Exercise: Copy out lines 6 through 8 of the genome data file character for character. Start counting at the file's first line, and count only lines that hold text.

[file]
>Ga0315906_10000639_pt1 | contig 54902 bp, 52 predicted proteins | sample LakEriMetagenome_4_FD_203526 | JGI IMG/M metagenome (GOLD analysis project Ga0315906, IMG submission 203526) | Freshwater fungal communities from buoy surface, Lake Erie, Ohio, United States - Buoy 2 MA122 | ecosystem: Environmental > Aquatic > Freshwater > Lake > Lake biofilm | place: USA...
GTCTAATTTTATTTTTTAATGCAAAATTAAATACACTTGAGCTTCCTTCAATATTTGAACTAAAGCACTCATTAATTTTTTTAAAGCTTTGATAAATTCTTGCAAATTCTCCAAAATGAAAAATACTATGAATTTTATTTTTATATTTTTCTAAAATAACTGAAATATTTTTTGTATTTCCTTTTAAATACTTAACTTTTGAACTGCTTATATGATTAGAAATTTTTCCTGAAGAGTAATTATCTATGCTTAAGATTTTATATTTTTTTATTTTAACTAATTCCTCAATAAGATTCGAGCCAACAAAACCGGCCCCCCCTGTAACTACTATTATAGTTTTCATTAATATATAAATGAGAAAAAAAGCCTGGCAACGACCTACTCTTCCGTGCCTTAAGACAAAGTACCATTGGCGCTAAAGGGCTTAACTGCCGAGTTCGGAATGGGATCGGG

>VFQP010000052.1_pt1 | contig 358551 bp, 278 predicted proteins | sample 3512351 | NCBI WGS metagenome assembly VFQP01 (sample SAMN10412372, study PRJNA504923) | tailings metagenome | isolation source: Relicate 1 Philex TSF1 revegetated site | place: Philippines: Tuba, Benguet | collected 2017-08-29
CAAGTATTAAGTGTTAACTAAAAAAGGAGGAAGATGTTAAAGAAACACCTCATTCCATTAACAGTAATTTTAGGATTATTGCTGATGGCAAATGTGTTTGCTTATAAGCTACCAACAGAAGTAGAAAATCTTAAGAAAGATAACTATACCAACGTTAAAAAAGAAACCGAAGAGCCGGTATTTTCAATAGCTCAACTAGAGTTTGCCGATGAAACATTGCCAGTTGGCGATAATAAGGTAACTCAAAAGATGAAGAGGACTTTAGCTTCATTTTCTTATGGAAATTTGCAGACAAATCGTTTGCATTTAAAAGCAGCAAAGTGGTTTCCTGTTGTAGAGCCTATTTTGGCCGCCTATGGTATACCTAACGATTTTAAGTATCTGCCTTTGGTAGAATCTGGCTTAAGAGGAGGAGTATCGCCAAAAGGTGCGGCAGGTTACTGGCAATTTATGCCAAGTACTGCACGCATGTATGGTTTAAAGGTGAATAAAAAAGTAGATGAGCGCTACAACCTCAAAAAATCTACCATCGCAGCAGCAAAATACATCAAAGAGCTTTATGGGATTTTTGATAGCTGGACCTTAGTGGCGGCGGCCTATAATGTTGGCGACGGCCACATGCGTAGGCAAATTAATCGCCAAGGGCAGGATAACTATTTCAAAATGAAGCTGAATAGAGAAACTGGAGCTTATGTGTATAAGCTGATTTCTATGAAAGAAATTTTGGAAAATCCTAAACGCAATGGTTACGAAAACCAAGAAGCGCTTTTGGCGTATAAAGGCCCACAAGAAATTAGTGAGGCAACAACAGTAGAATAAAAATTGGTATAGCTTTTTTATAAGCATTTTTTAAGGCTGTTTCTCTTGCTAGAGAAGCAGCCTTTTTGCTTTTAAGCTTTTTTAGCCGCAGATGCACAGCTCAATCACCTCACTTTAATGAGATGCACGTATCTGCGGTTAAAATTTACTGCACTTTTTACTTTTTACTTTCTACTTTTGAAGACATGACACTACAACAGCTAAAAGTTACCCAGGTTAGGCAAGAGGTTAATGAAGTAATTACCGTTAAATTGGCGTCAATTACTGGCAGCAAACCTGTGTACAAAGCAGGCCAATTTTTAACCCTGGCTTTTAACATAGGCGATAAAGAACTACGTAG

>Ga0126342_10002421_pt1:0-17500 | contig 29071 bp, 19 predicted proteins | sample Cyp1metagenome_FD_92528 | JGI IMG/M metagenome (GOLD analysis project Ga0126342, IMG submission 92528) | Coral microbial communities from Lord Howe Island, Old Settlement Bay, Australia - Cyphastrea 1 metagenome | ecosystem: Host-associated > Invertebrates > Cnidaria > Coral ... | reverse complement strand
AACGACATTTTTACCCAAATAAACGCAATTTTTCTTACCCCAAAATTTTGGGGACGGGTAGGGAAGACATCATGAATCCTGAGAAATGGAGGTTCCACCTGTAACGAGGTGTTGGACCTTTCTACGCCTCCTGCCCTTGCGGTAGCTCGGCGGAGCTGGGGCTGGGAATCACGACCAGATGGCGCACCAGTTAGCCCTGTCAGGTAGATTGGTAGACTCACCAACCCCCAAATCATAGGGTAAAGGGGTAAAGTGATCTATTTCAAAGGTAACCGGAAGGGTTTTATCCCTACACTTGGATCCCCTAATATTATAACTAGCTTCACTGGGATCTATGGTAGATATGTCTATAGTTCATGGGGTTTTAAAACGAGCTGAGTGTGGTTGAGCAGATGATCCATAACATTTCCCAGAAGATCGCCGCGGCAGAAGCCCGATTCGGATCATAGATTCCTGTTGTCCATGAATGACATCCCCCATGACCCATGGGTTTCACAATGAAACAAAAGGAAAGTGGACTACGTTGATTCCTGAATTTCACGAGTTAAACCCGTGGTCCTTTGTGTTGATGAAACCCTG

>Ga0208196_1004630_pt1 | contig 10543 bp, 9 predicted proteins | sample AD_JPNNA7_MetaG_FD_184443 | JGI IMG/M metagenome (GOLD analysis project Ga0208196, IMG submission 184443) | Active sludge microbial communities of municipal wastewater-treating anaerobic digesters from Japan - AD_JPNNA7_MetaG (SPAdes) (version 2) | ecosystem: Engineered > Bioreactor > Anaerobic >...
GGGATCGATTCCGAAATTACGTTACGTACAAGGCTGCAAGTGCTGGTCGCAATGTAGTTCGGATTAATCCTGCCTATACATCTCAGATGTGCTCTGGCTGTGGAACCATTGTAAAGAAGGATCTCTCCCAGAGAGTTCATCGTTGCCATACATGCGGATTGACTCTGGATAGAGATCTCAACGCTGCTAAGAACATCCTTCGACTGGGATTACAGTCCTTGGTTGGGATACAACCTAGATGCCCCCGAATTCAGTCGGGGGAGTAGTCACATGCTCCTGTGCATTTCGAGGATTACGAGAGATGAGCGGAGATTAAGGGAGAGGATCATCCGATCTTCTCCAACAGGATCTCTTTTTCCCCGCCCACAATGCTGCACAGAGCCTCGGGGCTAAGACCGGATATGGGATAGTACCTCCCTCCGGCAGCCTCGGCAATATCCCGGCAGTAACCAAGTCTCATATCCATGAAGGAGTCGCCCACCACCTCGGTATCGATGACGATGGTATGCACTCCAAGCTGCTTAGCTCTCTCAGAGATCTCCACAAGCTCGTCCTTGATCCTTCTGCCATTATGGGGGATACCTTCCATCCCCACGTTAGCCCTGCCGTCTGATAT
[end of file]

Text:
AACGACATTTTTACCCAAATAAACGCAATTTTTCTTACCCCAAAATTTTGGGGACGGGTAGGGAAGACATCATGAATCCTGAGAAATGGAGGTTCCACCTGTAACGAGGTGTTGGACCTTTCTACGCCTCCTGCCCTTGCGGTAGCTCGGCGGAGCTGGGGCTGGGAATCACGACCAGATGGCGCACCAGTTAGCCCTGTCAGGTAGATTGGTAGACTCACCAACCCCCAAATCATAGGGTAAAGGGGTAAAGTGATCTATTTCAAAGGTAACCGGAAGGGTTTTATCCCTACACTTGGATCCCCTAATATTATAACTAGCTTCACTGGGATCTATGGTAGATATGTCTATAGTTCATGGGGTTTTAAAACGAGCTGAGTGTGGTTGAGCAGATGATCCATAACATTTCCCAGAAGATCGCCGCGGCAGAAGCCCGATTCGGATCATAGATTCCTGTTGTCCATGAATGACATCCCCCATGACCCATGGGTTTCACAATGAAACAAAAGGAAAGTGGACTACGTTGATTCCTGAATTTCACGAGTTAAACCCGTGGTCCTTTGTGTTGATGAAACCCTG

>Ga0208196_1004630_pt1 | contig 10543 bp, 9 predicted proteins | sample AD_JPNNA7_MetaG_FD_184443 | JGI IMG/M metagenome (GOLD analysis project Ga0208196, IMG submission 184443) | Active sludge microbial communities of municipal wastewater-treating anaerobic digesters from Japan - AD_JPNNA7_MetaG (SPAdes) (version 2) | ecosystem: Engineered > Bioreactor > Anaerobic >...
GGGATCGATTCCGAAATTACGTTACGTACAAGGCTGCAAGTGCTGGTCGCAATGTAGTTCGGATTAATCCTGCCTATACATCTCAGATGTGCTCTGGCTGTGGAACCATTGTAAAGAAGGATCTCTCCCAGAGAGTTCATCGTTGCCATACATGCGGATTGACTCTGGATAGAGATCTCAACGCTGCTAAGAACATCCTTCGACTGGGATTACAGTCCTTGGTTGGGATACAACCTAGATGCCCCCGAATTCAGTCGGGGGAGTAGTCACATGCTCCTGTGCATTTCGAGGATTACGAGAGATGAGCGGAGATTAAGGGAGAGGATCATCCGATCTTCTCCAACAGGATCTCTTTTTCCCCGCCCACAATGCTGCACAGAGCCTCGGGGCTAAGACCGGATATGGGATAGTACCTCCCTCCGGCAGCCTCGGCAATATCCCGGCAGTAACCAAGTCTCATATCCATGAAGGAGTCGCCCACCACCTCGGTATCGATGACGATGGTATGCACTCCAAGCTGCTTAGCTCTCTCAGAGATCTCCACAAGCTCGTCCTTGATCCTTCTGCCATTATGGGGGATACCTTCCATCCCCACGTTAGCCCTGCCGTCTGATAT